- It would have been very difficult for Macbeth to kill Malcolm and Donalbain. It turns out that he didn't even know which chamber Donalbain was sleeping in. Either one of them might wake up and start struggling and shouting for help. He could be caught red-handed.
- Macbeth didn't seem to have nerve enough to commit three cold-blooded murders. He was so shaken by what he did to Duncan that he couldn't bear to think about what he had done and was afraid to go back and replace the grooms' daggers. His wife had to do that for him. This looks both good and bad for Macbeth, since it makes him look weak but also makes him look more human.
- In a pregnant scene between Macbeth and Banquo just before Macbeth goes off to murder Duncan, Macbeth seems to be sounding Banquo out about helping him kill the king and his two sons. "If you shall cleave to my consent, when 'tis, / It shall make honor for you." Banquo knows what he wants and turns him down flatly. "So I lose none / In seeking to augment it, but still keep / My bosom franchised and allegiance clear, / I shall be counseled." If Banquo had agreed to become a co-conspirator, the two sons might not have survived that night.
- Shakespeare himself did not know what Macbeth was going to do about the two sons. Shakespeare had enough to worry about with writing the dazzling scenes just before and after Duncan's murder. He decided to worry about the two boys when he came to them. Shakespeare relied on his great genius and dependable poetic inspiration. He has a character say in another play: "There is no virtue like necessity." Shakespeare knew he could paint himself into a corner and then paint a door or window to escape through. So he leaves a very ambiguous hint for his audience that Macbeth has plans to take care of Malcolm and Donalbain--somehow in the future, maybe that very night.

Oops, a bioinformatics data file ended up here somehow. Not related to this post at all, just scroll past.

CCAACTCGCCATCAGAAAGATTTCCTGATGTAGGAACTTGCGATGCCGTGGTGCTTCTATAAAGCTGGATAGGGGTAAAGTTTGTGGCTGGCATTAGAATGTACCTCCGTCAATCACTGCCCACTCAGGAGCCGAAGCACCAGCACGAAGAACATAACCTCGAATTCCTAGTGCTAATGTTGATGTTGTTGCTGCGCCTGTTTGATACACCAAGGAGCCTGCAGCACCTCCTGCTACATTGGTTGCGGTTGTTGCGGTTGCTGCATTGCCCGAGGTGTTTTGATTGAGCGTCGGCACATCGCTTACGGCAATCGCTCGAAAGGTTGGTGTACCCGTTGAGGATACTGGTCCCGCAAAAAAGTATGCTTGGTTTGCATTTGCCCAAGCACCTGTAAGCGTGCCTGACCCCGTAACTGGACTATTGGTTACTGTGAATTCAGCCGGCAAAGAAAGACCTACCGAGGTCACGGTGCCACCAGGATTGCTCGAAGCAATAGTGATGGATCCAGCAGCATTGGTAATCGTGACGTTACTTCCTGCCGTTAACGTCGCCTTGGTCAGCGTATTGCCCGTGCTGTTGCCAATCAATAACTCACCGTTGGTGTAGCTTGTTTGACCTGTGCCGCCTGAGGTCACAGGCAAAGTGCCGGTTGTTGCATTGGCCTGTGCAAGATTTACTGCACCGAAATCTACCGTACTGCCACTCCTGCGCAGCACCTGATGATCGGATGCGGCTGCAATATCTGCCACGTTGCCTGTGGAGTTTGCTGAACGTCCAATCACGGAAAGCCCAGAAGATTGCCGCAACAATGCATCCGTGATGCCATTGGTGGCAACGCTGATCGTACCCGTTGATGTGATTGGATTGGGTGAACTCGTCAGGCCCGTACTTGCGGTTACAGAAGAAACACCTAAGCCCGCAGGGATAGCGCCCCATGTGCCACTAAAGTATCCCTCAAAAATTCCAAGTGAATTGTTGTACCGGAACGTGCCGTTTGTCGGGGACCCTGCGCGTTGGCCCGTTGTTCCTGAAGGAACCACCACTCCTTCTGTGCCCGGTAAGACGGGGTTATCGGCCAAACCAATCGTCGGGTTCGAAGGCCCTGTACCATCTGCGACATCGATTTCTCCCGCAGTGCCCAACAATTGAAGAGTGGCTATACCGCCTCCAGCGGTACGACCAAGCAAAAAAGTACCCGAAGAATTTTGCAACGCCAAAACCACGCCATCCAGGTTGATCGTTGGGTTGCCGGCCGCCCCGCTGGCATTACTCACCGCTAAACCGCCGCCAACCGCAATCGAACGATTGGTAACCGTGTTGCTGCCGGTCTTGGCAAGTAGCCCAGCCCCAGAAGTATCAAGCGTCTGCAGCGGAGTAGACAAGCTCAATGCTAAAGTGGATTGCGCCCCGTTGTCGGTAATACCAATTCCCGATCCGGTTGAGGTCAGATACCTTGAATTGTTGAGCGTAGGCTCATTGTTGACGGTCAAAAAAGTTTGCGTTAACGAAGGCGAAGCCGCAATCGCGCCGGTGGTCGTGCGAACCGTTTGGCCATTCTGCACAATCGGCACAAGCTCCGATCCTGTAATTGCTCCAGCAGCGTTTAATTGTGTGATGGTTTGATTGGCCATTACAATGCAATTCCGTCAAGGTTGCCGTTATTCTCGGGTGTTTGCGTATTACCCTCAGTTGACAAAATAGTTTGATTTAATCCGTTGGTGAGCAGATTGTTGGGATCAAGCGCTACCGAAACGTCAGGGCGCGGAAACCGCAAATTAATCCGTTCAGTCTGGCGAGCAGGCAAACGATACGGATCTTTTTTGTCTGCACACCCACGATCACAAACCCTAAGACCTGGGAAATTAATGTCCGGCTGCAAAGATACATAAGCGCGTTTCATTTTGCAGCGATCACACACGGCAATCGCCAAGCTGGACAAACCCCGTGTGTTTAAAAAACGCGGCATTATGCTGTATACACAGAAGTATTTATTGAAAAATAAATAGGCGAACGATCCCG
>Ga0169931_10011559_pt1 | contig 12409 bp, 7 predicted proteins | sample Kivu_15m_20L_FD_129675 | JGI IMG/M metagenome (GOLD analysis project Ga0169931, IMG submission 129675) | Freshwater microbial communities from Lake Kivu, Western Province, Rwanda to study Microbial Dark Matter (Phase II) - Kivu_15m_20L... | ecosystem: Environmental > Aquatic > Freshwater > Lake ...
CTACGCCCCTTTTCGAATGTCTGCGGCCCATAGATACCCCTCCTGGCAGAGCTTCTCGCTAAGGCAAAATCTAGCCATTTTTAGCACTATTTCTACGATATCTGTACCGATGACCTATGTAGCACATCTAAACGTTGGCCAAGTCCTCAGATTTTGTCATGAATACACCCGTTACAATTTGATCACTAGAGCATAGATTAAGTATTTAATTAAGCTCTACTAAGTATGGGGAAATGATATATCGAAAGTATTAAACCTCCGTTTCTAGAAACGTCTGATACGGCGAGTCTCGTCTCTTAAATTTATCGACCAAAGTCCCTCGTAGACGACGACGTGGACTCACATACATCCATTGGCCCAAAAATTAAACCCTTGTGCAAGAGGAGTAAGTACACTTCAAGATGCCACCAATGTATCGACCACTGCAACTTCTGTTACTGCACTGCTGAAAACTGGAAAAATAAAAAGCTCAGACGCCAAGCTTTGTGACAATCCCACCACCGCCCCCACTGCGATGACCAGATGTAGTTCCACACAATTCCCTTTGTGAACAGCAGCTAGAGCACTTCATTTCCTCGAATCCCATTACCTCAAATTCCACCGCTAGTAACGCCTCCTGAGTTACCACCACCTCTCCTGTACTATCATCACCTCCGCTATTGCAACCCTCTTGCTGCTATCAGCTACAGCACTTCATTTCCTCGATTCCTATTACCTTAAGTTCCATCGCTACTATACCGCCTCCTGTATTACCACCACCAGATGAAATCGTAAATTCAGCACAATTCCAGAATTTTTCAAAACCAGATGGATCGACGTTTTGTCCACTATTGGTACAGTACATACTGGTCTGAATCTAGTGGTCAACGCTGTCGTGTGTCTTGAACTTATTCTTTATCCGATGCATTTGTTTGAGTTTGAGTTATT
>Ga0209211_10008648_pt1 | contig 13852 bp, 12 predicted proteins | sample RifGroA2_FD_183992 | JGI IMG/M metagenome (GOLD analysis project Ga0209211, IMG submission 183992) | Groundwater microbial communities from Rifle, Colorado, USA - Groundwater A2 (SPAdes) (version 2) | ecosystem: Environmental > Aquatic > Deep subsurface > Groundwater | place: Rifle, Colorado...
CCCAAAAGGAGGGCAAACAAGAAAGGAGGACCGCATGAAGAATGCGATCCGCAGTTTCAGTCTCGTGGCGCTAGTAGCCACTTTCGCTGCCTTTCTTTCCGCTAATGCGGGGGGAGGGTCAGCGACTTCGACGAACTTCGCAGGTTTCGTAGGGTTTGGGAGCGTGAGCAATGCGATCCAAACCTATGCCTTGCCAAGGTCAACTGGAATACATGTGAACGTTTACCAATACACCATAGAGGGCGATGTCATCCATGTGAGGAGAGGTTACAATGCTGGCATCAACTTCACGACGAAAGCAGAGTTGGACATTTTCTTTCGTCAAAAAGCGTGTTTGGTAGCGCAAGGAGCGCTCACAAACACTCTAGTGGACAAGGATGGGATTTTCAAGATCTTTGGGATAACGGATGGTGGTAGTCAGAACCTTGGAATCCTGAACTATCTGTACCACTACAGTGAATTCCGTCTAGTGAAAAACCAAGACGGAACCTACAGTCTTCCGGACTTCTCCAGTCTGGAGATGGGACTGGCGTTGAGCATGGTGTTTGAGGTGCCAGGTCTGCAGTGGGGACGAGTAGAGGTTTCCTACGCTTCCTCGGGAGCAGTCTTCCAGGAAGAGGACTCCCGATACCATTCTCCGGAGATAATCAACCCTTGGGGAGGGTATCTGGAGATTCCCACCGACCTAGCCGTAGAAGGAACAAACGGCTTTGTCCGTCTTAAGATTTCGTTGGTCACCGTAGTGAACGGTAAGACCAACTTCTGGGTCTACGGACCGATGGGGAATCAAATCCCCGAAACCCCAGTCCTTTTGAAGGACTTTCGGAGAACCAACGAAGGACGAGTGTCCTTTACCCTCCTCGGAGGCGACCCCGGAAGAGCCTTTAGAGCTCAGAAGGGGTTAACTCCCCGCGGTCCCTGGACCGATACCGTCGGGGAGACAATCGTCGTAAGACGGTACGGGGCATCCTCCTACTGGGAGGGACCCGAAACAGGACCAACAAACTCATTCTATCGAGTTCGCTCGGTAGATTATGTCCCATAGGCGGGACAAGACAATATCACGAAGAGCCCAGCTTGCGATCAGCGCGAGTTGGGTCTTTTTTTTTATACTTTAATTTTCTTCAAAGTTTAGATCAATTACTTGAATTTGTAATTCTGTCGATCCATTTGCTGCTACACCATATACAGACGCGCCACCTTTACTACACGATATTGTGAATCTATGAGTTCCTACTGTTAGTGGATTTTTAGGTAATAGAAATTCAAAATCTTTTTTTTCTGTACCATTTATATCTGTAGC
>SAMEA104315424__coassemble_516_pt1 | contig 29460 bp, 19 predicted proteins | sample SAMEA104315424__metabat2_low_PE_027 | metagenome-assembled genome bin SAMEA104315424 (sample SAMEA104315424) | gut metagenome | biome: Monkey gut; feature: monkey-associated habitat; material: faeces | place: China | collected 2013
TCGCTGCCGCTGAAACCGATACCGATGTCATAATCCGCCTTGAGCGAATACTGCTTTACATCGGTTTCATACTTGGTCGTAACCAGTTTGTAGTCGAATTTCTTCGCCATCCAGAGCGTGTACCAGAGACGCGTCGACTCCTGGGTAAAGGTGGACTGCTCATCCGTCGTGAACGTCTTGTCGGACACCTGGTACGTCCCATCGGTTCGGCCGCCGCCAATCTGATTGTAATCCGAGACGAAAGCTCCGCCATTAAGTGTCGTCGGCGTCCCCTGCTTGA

Stars, hide your fires;
Let not light see my black and deep desires
The eye wink at the hand, yet let that be,
Which the eye fears, when it is done, to see.
Macbeth might have planned to kill Malcolm and Donalbain right after killing their father. But three things prevented him from doing so--if that was what he had planned. He thought he heard a voice crying "Sleep no more! Macbeth doth murder sleep," etc. He says the voice was loud enough to wake up all the house. Furthermore, he has lost his nerve after the bloody murder of Duncan. And then there is that dreadful, ominous knocking at the gate which goes on and on and finally forces him to give up the plan of pretending to be asleep and go down to find out why nobody is opening the gate. This will end up forcing him to be present at the scene of the crime when Macduff discovers the King's body and wakes up the entire castle with the alarm bell.
The audience will not know for some time whether Malcolm and Donalbain are alive or dead. When they finally appear in answer to Macduff's summons the audience will realize that they are still alive. It is noteworthy that Shakespeare has them arrive on the scene last of all. The playwright is probably keeping the audience in suspense. When Macbeth returns to his bedchamber holding two bloody daggers, the intention probably was to make the audience think, at least for a few moments, that he has committed two more murders. Otherwise, why bring those daggers? Maybe Shakespeare wanted to suggest that Macbeth had taken the daggers from Duncan's chamber with the intention of killing the two sons but was forced to give up the idea because of that imaginary voice crying "Sleep no more to all the house."